SQL Server equivalent of Oracle''s "MINUS" operator?

  • Greg J

    SSCarpal Tunnel

    Points: 4288

    In Oracle, I was able to use a MINUS operator on result sets.  It fits in the same place as a UNION would, since it operates on result sets of different SELECT queries.  It returns the rows that are in the first query that AREN'T in the second.  Prett sure the result set columns had to be identical.  Not sure.

    This operator could come in handy for me right now.  Does anyone know how to effect this in SQL Server 2000?

    Eg:

    Tbl1 (a, b, c) contains --

    1, 'uno', 'one'

    2, 'dos', 'two'

    3, 'tres','three'

     

    Tbl2 (a, b, c) contains --

    2, 'dos', 'two'

     

    SELECT a, b, c FROM Tbl1

    MINUS

    SELECT a, b, c FROM Tbl2

    would yield the following resultset:

    1, 'uno', 'one'

    3, 'tres','three'

     

    Seems like this could also be effected by using some combinations of joins, but I'm not coming up with it.  OUTERs don't give me what I want, CARTESIANs I've probably used 3 times in my career, and INNERs do exactly the opposite of what I want.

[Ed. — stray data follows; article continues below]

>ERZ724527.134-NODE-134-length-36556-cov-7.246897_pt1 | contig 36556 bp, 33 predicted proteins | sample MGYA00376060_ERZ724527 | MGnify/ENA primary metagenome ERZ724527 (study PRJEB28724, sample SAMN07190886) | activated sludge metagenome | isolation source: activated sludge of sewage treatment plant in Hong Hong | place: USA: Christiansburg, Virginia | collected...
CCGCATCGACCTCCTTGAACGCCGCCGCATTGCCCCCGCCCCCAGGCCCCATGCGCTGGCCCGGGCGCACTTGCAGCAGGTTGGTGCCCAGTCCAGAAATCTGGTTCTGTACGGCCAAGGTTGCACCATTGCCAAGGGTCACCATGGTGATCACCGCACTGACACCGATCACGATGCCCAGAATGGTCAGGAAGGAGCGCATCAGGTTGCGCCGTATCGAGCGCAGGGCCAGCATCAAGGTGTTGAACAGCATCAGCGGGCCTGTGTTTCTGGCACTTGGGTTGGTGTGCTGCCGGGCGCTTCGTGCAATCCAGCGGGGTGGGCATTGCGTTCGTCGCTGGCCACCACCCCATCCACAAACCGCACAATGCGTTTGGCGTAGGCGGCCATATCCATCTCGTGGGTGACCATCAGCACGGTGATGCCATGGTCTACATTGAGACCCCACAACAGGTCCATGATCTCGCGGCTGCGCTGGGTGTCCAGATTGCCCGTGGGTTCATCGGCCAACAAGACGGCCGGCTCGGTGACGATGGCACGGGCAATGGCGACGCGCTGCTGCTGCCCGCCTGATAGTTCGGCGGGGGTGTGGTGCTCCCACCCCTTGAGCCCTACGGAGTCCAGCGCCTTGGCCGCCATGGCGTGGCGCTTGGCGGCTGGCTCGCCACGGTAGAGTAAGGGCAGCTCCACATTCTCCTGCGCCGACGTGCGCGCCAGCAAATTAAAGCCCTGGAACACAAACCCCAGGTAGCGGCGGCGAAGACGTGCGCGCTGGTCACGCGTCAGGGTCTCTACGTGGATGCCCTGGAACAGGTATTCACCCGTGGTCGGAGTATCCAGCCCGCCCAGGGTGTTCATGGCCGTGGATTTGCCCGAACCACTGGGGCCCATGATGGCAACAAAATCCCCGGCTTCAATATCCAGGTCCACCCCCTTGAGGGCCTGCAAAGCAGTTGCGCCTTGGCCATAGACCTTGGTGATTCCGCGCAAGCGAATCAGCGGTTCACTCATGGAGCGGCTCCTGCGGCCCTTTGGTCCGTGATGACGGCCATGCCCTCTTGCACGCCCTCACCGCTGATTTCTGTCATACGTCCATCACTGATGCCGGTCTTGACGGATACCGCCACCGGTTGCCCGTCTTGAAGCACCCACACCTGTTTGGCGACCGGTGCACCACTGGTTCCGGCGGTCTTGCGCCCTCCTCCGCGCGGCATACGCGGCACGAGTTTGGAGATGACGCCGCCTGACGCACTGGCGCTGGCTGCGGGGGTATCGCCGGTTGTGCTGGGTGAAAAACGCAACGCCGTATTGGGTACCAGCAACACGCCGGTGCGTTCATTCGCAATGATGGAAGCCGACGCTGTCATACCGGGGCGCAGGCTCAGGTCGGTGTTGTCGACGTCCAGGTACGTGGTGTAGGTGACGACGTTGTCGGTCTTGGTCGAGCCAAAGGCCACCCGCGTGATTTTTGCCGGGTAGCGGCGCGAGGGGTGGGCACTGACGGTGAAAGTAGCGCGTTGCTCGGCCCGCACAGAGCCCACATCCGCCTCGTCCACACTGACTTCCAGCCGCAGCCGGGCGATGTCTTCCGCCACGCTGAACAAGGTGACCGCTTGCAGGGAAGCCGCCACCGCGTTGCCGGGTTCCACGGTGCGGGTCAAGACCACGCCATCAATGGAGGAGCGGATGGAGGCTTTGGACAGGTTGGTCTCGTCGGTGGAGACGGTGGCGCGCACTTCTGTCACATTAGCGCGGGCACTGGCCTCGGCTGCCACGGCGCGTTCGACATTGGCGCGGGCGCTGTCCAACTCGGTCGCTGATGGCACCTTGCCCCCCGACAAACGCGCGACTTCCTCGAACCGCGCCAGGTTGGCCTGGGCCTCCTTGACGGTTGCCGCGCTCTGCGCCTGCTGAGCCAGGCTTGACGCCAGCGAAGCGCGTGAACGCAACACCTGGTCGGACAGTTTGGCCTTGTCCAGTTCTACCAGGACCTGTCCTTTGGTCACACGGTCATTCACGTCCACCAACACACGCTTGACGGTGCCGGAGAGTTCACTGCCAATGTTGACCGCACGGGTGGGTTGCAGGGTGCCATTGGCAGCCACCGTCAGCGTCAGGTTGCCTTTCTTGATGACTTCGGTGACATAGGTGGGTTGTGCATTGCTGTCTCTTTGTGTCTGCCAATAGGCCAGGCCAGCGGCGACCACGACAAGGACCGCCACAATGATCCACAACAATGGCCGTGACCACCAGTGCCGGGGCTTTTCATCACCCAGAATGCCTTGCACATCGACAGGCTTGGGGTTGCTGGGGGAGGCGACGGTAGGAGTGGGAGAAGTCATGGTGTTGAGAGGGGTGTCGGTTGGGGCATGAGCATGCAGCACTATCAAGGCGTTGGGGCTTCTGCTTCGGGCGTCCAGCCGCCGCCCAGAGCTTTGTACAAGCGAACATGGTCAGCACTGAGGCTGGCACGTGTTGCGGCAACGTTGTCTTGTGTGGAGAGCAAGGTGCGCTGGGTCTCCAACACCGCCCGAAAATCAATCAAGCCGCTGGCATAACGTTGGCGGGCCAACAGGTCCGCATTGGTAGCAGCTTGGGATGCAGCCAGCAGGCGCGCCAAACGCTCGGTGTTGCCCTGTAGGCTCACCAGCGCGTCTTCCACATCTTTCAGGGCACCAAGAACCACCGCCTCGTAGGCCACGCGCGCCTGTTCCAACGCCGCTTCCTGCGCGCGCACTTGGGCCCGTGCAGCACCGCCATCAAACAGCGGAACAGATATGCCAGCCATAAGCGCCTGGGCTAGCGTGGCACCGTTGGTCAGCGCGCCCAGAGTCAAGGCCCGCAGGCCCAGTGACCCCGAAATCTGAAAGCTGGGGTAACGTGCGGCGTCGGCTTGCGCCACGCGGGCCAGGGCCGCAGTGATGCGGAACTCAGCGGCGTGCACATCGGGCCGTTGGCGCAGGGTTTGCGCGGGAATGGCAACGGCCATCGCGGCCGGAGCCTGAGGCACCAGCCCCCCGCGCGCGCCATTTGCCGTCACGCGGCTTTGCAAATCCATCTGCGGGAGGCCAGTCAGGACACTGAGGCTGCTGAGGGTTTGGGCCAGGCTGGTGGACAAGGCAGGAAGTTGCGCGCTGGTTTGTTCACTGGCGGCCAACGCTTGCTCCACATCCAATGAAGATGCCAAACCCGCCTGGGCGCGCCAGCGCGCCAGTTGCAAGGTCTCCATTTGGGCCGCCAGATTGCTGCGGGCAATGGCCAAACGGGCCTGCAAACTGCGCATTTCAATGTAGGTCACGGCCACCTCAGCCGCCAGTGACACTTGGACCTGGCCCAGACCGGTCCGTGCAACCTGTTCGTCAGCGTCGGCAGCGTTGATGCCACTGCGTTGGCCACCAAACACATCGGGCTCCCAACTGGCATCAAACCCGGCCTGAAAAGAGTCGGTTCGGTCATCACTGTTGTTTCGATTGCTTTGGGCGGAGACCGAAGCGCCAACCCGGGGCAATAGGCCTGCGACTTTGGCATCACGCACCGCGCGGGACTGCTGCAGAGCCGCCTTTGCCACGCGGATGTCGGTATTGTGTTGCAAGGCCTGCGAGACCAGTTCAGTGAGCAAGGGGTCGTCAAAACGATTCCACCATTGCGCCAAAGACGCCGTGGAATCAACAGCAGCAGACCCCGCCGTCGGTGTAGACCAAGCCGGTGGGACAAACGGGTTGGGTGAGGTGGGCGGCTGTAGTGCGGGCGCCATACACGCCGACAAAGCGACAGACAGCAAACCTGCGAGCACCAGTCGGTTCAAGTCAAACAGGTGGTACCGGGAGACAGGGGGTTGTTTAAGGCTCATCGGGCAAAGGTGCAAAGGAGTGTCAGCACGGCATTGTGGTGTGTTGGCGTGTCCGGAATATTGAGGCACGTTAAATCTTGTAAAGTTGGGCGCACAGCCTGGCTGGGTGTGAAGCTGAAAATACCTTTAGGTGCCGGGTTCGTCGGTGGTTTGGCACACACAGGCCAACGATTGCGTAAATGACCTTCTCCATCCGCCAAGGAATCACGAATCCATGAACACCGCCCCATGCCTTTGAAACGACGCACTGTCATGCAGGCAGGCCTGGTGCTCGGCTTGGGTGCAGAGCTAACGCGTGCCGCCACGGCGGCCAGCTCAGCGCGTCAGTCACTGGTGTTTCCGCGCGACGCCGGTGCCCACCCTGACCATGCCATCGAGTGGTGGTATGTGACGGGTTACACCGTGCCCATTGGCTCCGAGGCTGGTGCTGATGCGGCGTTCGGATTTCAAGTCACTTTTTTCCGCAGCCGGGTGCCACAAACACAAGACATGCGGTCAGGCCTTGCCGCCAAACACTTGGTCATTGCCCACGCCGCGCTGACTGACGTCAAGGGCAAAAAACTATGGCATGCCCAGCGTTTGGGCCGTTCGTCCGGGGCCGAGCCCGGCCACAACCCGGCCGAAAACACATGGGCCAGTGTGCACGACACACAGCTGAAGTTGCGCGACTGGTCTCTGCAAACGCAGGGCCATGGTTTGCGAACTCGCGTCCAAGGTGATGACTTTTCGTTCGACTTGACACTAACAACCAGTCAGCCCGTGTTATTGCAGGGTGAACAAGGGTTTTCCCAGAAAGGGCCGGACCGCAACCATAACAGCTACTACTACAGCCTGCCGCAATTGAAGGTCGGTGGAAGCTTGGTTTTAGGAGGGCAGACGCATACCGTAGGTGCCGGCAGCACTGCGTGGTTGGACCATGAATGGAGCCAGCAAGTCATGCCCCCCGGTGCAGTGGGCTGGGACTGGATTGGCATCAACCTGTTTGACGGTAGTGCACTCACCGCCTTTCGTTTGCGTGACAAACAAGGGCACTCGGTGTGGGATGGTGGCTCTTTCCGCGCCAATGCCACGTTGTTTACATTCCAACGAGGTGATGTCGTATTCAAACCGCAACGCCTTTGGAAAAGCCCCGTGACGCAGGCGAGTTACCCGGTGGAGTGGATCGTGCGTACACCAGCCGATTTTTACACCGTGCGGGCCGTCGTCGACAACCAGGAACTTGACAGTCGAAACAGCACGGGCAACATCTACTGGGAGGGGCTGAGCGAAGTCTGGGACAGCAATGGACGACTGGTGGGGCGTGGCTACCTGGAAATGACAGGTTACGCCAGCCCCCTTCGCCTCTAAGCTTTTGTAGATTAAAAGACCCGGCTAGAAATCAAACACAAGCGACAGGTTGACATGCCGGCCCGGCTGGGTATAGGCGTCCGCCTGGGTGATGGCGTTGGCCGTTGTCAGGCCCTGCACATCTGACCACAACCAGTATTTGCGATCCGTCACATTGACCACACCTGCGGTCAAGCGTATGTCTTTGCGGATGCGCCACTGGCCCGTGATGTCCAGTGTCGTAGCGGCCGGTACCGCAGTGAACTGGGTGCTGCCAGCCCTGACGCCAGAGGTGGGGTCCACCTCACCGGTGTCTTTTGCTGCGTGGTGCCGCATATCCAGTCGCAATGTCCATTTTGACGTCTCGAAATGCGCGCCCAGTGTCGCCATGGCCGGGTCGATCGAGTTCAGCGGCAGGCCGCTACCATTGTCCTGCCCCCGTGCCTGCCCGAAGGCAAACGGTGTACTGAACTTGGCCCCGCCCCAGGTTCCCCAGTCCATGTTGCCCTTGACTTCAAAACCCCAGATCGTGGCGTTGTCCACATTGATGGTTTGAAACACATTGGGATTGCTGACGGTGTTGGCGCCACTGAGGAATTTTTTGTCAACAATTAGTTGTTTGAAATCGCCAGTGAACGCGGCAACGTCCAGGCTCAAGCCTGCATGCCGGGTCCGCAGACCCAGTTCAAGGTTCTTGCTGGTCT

Thanks in advance.  SQLServerCentral.com rocks the Casbah.

    Greg

  • David McFarland

    SSChampion

    Points: 11815

    Untested, but this should work for you:

    SELECT

     Spanish

     ,English

    FROM

     Tbl1

    WHERE

     NOT EXISTS (

        SELECT

         1

        FROM

         Tbl2

        WHERE

         Tbl1.Spanish = Tbl2.Spanish

         AND Tbl1.English = Tbl2.English)

        

  • Greg J

    SSCarpal Tunnel

    Points: 4288

    Thanks David, but I think a "NOT EXISTS" subquery for millions of rows and 30+ columns will take too long for my sitch.  I remember MINUS was pretty quick for identical record sets and heavy row counts.

     

     

  • Lowell

    SSC Guru

    Points: 323444

    isn't this just a full outer join where the right table is null?

    SELECT

     Spanish

     ,English

    FROM

     Tbl1

    FULL OUTER JOIN TBL2

    ON Tbl1.Spanish = Tbl2.Spanish

         AND Tbl1.English = Tbl2.English

    WHERE Tbl2.English IS NULL

    Lowell


    --help us help you! If you post a question, make sure you include a CREATE TABLE... statement and INSERT INTO... statement into that table to give the volunteers here representative data. with your description of the problem, we can provide a tested, verifiable solution to your question! asking the question the right way gets you a tested answer the fastest way possible!